Organizational leaders want their employees to succeed. Employees are an integral component of the overall business' success. Plus when employees succeed, they have a more positive demeanour (well-being) and everyone enjoys being at the office more when people are happy. Performance feedback is critical to helping employees understand expectations, make adjustments and get the coaching necessary to improve and succeed. Providing effective performance feedback is a key human resource management strategy to enable organizations to retain and support talent management. Organizations can develop the knowledge, skills, and abilities (KSAOs) of employees for successful performance by providing effective performance feedback that grows and develops employees (Boon et al., 2017).
What is performance feedback?
Performance feedback is a communications process (Greller, 2003). It should be ongoing meaning adjustments are made based on the information exchanged between a manager and a team member. There should be regular follow-up dialogue to determine success. Feedback is designed to note where things are going right and where they are going wrong (Greller, 2003). This means that leaders may need to be patient as new habits get developed and the learning curves for new skills are overcome.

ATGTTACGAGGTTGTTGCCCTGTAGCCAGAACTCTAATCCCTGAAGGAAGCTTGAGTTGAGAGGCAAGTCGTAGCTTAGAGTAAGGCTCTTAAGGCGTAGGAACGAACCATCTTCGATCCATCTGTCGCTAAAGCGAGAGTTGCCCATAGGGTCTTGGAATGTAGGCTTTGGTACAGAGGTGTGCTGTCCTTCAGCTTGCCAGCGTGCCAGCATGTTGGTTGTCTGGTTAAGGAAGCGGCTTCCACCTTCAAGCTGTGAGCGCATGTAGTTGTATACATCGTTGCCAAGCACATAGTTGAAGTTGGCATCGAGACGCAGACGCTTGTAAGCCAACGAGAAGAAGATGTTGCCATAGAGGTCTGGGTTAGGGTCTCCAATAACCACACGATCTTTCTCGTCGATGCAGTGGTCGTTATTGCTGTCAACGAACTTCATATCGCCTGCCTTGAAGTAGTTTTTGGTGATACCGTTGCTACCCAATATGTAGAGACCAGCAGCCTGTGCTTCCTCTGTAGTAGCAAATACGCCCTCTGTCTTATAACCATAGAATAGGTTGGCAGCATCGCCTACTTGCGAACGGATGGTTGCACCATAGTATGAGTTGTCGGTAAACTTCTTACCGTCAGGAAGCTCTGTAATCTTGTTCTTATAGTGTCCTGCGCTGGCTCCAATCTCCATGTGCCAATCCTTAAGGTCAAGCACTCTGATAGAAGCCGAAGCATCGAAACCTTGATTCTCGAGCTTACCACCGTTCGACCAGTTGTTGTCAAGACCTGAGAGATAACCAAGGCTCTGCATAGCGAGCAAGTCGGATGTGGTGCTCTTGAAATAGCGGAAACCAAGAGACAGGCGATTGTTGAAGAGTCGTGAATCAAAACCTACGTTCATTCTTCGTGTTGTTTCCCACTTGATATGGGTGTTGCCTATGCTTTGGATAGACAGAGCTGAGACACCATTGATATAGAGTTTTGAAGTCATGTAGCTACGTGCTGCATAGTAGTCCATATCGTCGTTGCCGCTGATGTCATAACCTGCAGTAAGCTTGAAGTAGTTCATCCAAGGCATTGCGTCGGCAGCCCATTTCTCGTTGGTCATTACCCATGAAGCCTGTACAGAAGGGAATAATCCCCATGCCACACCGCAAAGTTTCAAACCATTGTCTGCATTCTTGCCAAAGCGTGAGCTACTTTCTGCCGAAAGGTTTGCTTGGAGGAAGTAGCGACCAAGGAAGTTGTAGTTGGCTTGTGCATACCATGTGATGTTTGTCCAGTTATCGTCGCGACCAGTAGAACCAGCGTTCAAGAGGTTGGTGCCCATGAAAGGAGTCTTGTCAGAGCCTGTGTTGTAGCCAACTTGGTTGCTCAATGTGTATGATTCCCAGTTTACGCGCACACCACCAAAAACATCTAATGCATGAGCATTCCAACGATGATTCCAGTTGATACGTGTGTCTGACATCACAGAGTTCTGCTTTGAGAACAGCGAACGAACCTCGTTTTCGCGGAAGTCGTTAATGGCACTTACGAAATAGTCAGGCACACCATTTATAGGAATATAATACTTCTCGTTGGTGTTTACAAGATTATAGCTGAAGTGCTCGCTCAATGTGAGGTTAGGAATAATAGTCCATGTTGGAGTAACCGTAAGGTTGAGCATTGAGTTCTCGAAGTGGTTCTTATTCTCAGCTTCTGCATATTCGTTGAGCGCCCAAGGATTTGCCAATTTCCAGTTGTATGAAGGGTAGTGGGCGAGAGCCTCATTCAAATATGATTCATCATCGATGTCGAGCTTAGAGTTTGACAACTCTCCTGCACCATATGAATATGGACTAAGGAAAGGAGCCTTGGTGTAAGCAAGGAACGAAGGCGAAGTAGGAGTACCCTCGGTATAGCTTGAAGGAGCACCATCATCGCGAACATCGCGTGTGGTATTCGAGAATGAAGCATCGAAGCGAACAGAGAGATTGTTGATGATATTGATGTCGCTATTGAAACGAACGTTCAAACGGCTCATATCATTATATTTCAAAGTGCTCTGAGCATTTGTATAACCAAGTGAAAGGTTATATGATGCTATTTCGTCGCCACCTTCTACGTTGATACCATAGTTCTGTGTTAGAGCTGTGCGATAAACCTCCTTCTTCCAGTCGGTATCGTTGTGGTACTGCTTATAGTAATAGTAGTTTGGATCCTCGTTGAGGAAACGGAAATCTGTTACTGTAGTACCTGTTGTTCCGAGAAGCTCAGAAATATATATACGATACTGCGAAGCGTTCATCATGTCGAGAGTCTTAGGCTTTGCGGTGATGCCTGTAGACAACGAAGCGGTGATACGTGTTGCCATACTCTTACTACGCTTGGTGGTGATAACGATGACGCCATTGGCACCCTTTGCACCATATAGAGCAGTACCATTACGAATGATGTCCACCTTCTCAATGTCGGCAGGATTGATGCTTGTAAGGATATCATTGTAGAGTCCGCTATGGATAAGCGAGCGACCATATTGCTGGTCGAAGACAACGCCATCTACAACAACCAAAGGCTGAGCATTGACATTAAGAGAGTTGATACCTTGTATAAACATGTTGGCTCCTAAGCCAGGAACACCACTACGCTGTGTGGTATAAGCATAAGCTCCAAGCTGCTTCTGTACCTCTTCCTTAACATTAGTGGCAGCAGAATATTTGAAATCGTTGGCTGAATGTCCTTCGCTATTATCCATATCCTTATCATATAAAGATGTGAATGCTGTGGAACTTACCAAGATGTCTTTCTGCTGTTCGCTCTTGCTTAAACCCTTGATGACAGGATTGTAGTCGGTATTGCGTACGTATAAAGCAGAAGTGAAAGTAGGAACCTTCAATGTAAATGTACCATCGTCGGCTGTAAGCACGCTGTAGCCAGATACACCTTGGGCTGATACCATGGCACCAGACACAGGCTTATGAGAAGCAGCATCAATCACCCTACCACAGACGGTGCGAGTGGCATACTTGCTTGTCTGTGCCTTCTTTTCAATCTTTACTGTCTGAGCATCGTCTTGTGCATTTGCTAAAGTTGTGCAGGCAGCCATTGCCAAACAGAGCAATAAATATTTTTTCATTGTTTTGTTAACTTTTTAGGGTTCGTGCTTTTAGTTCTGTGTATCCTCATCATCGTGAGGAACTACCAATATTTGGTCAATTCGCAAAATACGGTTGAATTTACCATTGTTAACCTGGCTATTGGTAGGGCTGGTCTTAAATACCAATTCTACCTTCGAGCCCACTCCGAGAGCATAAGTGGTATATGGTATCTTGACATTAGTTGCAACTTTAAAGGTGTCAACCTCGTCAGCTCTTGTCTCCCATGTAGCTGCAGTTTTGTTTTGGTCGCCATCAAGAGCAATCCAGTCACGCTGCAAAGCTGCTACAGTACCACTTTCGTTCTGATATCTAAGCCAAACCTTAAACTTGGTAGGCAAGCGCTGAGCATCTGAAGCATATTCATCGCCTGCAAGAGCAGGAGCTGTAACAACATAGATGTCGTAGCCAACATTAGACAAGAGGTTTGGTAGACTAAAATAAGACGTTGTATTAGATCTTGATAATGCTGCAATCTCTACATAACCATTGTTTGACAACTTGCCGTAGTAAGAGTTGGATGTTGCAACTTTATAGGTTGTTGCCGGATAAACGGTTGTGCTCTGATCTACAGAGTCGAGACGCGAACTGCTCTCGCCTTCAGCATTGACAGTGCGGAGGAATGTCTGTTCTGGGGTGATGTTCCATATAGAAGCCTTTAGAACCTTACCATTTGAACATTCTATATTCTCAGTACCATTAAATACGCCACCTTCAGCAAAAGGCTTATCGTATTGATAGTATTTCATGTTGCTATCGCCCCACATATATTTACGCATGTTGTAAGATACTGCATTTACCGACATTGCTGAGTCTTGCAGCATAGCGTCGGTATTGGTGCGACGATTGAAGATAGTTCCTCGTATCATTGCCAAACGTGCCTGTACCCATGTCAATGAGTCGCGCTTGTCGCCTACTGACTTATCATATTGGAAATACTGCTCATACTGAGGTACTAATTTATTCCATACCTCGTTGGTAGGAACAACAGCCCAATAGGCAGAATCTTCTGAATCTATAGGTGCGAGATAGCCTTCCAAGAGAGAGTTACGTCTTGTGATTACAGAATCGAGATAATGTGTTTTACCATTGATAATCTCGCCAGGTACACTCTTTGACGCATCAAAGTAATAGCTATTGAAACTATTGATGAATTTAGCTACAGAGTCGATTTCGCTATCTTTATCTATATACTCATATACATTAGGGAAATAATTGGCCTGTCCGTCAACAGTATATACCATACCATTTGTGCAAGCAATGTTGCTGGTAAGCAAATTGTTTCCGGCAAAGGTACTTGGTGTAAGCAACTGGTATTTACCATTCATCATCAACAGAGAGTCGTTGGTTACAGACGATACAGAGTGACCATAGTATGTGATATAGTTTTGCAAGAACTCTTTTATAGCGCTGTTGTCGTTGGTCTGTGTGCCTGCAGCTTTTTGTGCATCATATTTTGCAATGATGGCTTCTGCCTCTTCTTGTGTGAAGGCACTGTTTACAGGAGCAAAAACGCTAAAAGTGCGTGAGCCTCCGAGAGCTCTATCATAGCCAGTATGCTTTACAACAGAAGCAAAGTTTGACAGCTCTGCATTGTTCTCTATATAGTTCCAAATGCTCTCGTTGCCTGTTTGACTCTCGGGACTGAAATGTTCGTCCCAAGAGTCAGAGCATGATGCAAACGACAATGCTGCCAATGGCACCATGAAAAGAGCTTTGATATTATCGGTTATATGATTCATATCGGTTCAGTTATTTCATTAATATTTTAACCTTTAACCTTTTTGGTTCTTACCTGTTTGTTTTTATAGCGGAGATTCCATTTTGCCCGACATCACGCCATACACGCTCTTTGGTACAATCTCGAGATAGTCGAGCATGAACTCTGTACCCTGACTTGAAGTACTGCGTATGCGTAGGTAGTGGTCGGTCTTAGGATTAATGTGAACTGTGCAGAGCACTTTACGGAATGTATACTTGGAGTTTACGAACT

Ideally, that communication increases cooperation and understanding between supervisors and employees, thus enhancing both work performance and the work environment (Greller, 2003). Those enhancements are reflected in better customer service, more engaged employees, and improved organizational performance.
Performance feedback is useless unless business leaders have standards for performance, meaning they should have expectations of reasonable achievement (Vandewalle, 2003). For example, a car dealership may set the standard as 10 sales per month. An Account Manager might set the standard of meeting with three clients per day. Without these standards, a manager is unable to take a baseline level of productivity and make adjustments.
When it comes to adjustments, leaders need to get feedback from the team member before they can provide new goals and tasks for improvement (Vandewalle, 2003). The employee who is unable to meet 10 car sales per month might be struggling because he is not getting scheduled for the prime sales periods. In most cases, the only way a manager can provide effective feedback is to be among the team. A sports coach can't provide productive feedback without seeing a player do his job. It is how the manager can fully understand the situation and make the right adjustment rather than just guess(Vandewalle, 2003).